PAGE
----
Sewing Tips - What is a Tailor's Clapper?

a wooden clapper being held in a hand with a dark blue background

A Tailor's Clapper is a simple but effective tool to have in your sewing kit.  Once you've had the pleasure of using one, you'll wonder how you ever did without!  But what is a Tailor's Clapper you ask? 

What is a Tailor's Clapper?

It is a piece of hardwood, shaped and sanded so it is smooth and easy to hold.  It is used for pressing while dressmaking or tailoring resulting in lovely crisp, flat seams.

A Tailor's Clapper was originally used in tailoring (hence the name) because of how well it works on woollen fabrics while preventing scorching the fabric.  Over the years the humble wooden clapper has made its way into dressmaking and is also popular with quilters - a well pressed seam is important for an accurate quilt. 

The team here at Miss Maude find it invaluable for making Jeans , tailoring, sewing coats and jackets, when working with thick fabrics, when sewing delicate fabrics and also those of use who moonlight at quilters love it when piecing quilt tops! 

How to use a Tailor's Clapper?

It is a very simple tool to use.  Finger press the seam open, apply plenty of steam to your seam (without the iron touching the fabric) and then press the clapper to the seam.  Hold the clapper on the seam until all the steam has been absorbed and the seam cooled - normally five seconds or so.   Have an experiment and see what works on the seam you are pressing - also check to make sure your fabric can handle the heat and steam.  Thicker, bulkier fabrics may need you to hold the clapper to the seam for a little longer.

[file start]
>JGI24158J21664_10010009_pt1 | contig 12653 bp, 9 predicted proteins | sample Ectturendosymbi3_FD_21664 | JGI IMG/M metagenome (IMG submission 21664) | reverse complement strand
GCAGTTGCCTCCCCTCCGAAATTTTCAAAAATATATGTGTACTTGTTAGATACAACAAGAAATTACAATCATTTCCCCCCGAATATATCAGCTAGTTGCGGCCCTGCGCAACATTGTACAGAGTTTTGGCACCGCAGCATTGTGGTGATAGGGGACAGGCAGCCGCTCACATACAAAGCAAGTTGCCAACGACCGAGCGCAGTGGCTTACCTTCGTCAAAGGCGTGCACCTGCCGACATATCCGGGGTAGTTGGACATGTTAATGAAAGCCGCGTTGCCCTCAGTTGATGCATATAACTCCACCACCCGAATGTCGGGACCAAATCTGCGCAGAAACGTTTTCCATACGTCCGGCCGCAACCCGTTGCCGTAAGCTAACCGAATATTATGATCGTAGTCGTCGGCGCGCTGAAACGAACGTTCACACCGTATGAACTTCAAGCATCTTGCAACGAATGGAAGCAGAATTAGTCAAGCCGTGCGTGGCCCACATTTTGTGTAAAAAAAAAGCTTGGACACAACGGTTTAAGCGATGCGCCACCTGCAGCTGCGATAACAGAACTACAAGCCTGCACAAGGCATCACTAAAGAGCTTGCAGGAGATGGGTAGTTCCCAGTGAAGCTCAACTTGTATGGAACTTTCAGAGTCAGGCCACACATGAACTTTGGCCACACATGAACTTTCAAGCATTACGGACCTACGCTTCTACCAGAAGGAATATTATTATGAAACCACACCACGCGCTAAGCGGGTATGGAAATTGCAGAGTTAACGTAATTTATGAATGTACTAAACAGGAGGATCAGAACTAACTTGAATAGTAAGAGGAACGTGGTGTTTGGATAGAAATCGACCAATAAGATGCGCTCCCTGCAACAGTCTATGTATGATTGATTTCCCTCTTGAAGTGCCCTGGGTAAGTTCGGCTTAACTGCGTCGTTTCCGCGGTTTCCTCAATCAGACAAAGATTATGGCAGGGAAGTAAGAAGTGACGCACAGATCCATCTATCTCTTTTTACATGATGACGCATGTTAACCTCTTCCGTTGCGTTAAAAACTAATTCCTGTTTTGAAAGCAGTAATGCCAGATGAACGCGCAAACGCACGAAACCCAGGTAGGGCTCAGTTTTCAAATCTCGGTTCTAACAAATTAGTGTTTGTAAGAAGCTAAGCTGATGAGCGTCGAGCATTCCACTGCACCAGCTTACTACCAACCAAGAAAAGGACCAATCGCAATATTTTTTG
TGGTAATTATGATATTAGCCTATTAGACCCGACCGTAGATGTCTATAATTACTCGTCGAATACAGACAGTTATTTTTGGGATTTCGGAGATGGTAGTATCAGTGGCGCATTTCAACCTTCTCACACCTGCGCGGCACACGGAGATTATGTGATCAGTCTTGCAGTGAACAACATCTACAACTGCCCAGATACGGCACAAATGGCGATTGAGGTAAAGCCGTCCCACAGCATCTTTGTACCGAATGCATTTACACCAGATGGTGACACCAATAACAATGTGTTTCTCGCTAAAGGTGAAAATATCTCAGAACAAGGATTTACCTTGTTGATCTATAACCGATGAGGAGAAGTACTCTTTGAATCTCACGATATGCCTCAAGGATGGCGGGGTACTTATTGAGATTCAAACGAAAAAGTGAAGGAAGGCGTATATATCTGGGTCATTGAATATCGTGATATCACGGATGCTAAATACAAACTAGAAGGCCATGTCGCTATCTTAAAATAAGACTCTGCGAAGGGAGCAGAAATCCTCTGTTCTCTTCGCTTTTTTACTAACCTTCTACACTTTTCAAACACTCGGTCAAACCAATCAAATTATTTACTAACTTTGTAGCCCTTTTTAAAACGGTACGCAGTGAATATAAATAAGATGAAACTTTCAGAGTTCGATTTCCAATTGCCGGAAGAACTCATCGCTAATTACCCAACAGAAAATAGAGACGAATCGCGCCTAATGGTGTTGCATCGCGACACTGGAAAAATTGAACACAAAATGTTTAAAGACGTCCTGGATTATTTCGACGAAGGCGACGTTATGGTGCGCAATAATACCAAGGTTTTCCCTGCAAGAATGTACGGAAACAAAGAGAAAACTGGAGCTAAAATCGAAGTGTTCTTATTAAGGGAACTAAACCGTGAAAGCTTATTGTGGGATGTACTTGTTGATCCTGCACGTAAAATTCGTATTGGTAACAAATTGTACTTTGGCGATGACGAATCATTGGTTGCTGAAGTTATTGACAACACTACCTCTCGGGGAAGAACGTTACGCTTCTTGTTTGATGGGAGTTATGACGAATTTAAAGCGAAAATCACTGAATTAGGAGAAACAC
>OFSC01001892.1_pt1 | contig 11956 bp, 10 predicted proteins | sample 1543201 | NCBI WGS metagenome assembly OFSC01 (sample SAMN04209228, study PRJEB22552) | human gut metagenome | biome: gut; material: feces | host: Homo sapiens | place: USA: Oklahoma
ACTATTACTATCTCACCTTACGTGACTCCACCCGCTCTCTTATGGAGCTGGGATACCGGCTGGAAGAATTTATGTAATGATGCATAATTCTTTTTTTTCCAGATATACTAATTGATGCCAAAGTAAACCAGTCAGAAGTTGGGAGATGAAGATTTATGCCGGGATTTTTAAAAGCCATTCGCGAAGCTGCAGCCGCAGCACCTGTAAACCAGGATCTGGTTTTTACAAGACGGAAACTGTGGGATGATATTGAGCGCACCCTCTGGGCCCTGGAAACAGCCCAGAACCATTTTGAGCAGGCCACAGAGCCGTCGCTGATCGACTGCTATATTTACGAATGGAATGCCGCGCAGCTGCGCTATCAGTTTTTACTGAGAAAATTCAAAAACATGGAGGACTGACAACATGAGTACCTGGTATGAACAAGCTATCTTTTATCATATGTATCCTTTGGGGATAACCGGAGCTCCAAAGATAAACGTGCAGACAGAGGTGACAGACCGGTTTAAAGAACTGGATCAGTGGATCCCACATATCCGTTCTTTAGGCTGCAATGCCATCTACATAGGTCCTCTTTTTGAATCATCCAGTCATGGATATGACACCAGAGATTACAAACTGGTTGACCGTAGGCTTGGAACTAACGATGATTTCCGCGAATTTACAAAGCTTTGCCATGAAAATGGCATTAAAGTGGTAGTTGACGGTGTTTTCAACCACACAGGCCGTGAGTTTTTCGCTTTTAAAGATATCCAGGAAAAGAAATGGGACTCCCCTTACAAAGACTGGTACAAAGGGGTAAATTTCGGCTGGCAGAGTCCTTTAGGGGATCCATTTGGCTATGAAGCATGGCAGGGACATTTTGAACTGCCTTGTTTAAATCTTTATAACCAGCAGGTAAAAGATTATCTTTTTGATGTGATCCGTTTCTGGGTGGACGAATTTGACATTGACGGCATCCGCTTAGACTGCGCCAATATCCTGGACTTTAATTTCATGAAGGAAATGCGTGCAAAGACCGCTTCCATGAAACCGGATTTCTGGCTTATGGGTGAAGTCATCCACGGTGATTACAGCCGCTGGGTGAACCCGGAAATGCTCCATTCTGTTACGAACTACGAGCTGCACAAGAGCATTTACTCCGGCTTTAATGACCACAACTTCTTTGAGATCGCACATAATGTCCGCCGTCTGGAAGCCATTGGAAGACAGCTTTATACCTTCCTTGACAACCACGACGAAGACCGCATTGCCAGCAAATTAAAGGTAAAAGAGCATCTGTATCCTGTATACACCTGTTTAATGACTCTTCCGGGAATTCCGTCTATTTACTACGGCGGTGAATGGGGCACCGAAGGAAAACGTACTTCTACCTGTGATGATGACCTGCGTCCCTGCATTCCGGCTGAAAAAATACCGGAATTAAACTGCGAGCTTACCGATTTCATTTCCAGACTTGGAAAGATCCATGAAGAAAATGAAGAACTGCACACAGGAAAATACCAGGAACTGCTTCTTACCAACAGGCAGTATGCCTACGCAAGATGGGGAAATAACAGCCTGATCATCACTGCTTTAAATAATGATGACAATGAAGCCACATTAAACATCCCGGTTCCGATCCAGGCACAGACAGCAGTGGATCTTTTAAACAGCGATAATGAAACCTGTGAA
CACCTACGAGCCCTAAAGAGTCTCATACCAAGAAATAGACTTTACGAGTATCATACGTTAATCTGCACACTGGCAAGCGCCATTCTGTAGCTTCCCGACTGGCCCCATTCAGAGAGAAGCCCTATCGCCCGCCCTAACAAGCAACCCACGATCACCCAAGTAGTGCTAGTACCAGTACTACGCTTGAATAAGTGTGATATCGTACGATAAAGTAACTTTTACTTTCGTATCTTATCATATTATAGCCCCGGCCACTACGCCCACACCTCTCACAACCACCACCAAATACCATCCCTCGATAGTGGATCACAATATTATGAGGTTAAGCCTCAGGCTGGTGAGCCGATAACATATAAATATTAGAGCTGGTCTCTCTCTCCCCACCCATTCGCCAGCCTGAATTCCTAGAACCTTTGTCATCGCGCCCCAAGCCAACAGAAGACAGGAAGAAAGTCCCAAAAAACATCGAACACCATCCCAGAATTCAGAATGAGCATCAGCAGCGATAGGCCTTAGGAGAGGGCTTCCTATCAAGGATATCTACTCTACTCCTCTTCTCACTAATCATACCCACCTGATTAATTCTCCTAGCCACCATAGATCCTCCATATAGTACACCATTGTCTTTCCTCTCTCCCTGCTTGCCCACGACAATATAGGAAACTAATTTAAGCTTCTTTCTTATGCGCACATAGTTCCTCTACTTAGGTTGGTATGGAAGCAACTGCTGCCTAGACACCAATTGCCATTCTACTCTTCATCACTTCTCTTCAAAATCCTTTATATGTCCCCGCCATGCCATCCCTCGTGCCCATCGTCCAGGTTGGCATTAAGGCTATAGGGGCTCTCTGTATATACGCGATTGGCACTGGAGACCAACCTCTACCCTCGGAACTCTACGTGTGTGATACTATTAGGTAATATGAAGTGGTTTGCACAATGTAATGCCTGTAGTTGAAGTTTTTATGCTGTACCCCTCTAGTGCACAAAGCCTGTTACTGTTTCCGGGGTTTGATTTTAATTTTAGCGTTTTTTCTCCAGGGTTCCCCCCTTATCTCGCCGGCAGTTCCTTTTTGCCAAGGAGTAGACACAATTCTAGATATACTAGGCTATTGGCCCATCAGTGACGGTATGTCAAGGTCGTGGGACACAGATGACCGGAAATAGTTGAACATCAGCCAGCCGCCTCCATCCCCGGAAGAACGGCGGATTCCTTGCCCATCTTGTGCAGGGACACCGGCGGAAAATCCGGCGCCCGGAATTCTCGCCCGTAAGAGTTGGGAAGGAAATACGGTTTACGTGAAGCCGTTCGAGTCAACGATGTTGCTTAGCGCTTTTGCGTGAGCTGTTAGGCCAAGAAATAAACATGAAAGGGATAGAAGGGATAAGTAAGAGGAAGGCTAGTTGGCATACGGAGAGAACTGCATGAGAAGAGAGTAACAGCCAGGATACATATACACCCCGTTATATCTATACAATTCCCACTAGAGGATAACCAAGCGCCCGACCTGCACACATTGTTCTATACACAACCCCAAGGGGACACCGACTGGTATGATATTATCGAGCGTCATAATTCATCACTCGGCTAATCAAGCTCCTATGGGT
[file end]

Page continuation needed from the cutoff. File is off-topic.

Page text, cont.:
How does it work? 

A clapper works by absorbing the steam (and some heat) from the fabric - thus setting the fibres in the pressed form. 

When we apply steam to the fabric, the heat and steam soften the fibres making them quite mailable.   As the fibres cool, they start to set in the shape. By holding the clapper on your seam until it cools, the fibres stay in the shape of a crisp, flat seam.  They have less chance of bouncing back towards an unpressed seam form.   An iron doesn’t allow for the fibres to stay flat while they cool and they will eventually bounce back to their original shape.

You can see in the images below the difference a Tailor's Clapper makes on the pressed seam. 

A wool fabric works really well with a clapper - you can get a firm press without scorching the fabric or seeing that shiny 'over pressed' look.  Using a substantial amount of steam on the wool and using the clapper, prevents any of this from happening and sets the seams beautifully flat.

Another benefit of using a clapper, is that it sets the seam flat for longer.  Natural fibres will always want to revert back to their natural shape, so pressed seams will start to 'relax' over time.  We experimented over a 24 hour period and we found that the seam treated with a clapper stayed much flatter than just a steamed seam.  


Using a Tailor's Clapper with Delicate Fabrics.

Using the combination of finger pressing, steam and a clapper on delicate fabrics or seams that are on the bias is also beneficial.  An iron can put undue strain on the fabric and pull at the stitches and the delicate fibres.  A clapper is less likely to put this strain on the seam. 

About Our Tailor's Clapper

Our clappers have been designed by us - we spent many hours trialling prototypes to get them just right!  We use sustainably grown FSC European Beach for best results.  Our Tailor's Clapper is shaped to cater for varying hand sizes, rounded edges for comfort, and grooves running the length of each side to easily grip the clapper.  

If you've decided you now need this in your sewing arsenal, you can grab your own Tailor's Clapper here.  It would also make a delightful gift!


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what is a tailors clapper and how to use it at miss maude


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